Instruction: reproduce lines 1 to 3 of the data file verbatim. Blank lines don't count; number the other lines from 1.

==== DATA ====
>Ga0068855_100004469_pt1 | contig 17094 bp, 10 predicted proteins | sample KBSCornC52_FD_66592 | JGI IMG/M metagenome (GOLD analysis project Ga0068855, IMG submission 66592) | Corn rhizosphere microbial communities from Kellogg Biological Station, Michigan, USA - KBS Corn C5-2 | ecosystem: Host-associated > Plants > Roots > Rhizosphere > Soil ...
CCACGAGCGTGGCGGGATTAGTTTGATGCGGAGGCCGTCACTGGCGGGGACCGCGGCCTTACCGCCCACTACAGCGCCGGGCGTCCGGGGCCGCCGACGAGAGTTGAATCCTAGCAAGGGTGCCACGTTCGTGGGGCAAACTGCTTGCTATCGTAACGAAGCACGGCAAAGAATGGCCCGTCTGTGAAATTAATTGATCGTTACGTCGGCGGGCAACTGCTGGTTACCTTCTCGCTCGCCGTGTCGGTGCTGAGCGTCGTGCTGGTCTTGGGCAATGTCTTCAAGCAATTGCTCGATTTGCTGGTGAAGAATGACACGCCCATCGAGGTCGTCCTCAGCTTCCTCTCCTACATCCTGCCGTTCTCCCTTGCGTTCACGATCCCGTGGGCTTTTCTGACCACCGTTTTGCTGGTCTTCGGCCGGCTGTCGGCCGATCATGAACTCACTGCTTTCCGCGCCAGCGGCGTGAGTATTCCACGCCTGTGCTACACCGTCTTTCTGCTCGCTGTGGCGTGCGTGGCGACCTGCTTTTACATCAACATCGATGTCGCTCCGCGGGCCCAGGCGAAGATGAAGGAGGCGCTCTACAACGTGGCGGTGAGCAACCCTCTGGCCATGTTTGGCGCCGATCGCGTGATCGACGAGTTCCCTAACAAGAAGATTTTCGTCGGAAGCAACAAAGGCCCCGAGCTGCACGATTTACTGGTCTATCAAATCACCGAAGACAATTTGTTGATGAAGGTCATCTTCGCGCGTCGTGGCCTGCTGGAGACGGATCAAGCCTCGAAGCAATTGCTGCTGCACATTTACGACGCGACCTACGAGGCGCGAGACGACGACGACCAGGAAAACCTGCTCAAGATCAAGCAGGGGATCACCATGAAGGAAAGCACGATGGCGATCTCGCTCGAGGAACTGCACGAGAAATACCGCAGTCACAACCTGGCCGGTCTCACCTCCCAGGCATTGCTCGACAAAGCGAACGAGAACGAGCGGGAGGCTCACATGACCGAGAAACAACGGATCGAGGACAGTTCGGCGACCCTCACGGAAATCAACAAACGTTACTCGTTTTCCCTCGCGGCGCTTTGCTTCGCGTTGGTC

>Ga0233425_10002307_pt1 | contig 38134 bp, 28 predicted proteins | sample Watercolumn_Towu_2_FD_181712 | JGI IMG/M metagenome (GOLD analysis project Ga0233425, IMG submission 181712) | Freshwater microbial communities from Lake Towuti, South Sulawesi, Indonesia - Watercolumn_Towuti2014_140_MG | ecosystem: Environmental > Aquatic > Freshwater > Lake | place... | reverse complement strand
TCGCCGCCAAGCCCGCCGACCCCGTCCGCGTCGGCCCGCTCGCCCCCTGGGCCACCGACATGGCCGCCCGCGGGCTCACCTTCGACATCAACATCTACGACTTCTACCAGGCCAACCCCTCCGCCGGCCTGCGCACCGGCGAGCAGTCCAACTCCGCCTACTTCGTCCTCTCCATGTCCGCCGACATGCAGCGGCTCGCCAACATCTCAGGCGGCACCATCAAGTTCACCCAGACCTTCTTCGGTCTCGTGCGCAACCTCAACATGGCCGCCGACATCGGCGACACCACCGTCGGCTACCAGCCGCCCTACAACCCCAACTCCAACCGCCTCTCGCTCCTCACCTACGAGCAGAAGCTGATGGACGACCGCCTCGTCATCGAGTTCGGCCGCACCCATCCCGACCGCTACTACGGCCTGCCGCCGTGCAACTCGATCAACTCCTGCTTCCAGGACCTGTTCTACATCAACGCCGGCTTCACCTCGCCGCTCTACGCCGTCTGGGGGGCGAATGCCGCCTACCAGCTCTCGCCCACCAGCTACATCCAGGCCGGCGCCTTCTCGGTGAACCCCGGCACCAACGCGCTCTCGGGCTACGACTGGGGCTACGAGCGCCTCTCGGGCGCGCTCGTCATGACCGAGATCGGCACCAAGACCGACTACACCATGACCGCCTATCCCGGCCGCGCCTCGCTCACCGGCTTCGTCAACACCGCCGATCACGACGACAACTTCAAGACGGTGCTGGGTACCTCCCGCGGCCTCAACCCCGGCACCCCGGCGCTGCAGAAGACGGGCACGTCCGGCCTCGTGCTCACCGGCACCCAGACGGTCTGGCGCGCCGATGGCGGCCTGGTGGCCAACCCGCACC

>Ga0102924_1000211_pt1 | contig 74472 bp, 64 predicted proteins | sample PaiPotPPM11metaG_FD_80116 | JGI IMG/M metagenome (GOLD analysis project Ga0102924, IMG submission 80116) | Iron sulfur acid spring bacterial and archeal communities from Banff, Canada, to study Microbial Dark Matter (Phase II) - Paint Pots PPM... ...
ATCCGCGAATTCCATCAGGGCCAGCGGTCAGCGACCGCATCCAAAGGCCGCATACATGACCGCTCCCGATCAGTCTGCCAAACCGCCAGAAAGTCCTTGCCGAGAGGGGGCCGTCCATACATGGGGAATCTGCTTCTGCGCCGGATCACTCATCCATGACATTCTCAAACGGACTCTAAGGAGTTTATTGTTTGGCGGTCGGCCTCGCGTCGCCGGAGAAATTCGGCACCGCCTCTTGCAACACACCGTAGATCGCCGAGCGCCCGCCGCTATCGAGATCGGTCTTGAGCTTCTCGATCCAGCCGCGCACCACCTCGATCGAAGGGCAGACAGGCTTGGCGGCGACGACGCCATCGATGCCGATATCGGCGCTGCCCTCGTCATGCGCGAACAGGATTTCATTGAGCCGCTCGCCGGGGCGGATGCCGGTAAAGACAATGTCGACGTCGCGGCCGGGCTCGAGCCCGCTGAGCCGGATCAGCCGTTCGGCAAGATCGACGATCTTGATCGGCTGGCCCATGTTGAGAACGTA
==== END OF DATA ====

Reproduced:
>Ga0068855_100004469_pt1 | contig 17094 bp, 10 predicted proteins | sample KBSCornC52_FD_66592 | JGI IMG/M metagenome (GOLD analysis project Ga0068855, IMG submission 66592) | Corn rhizosphere microbial communities from Kellogg Biological Station, Michigan, USA - KBS Corn C5-2 | ecosystem: Host-associated > Plants > Roots > Rhizosphere > Soil ...
CCACGAGCGTGGCGGGATTAGTTTGATGCGGAGGCCGTCACTGGCGGGGACCGCGGCCTTACCGCCCACTACAGCGCCGGGCGTCCGGGGCCGCCGACGAGAGTTGAATCCTAGCAAGGGTGCCACGTTCGTGGGGCAAACTGCTTGCTATCGTAACGAAGCACGGCAAAGAATGGCCCGTCTGTGAAATTAATTGATCGTTACGTCGGCGGGCAACTGCTGGTTACCTTCTCGCTCGCCGTGTCGGTGCTGAGCGTCGTGCTGGTCTTGGGCAATGTCTTCAAGCAATTGCTCGATTTGCTGGTGAAGAATGACACGCCCATCGAGGTCGTCCTCAGCTTCCTCTCCTACATCCTGCCGTTCTCCCTTGCGTTCACGATCCCGTGGGCTTTTCTGACCACCGTTTTGCTGGTCTTCGGCCGGCTGTCGGCCGATCATGAACTCACTGCTTTCCGCGCCAGCGGCGTGAGTATTCCACGCCTGTGCTACACCGTCTTTCTGCTCGCTGTGGCGTGCGTGGCGACCTGCTTTTACATCAACATCGATGTCGCTCCGCGGGCCCAGGCGAAGATGAAGGAGGCGCTCTACAACGTGGCGGTGAGCAACCCTCTGGCCATGTTTGGCGCCGATCGCGTGATCGACGAGTTCCCTAACAAGAAGATTTTCGTCGGAAGCAACAAAGGCCCCGAGCTGCACGATTTACTGGTCTATCAAATCACCGAAGACAATTTGTTGATGAAGGTCATCTTCGCGCGTCGTGGCCTGCTGGAGACGGATCAAGCCTCGAAGCAATTGCTGCTGCACATTTACGACGCGACCTACGAGGCGCGAGACGACGACGACCAGGAAAACCTGCTCAAGATCAAGCAGGGGATCACCATGAAGGAAAGCACGATGGCGATCTCGCTCGAGGAACTGCACGAGAAATACCGCAGTCACAACCTGGCCGGTCTCACCTCCCAGGCATTGCTCGACAAAGCGAACGAGAACGAGCGGGAGGCTCACATGACCGAGAAACAACGGATCGAGGACAGTTCGGCGACCCTCACGGAAATCAACAAACGTTACTCGTTTTCCCTCGCGGCGCTTTGCTTCGCGTTGGTC

>Ga0233425_10002307_pt1 | contig 38134 bp, 28 predicted proteins | sample Watercolumn_Towu_2_FD_181712 | JGI IMG/M metagenome (GOLD analysis project Ga0233425, IMG submission 181712) | Freshwater microbial communities from Lake Towuti, South Sulawesi, Indonesia - Watercolumn_Towuti2014_140_MG | ecosystem: Environmental > Aquatic > Freshwater > Lake | place... | reverse complement strand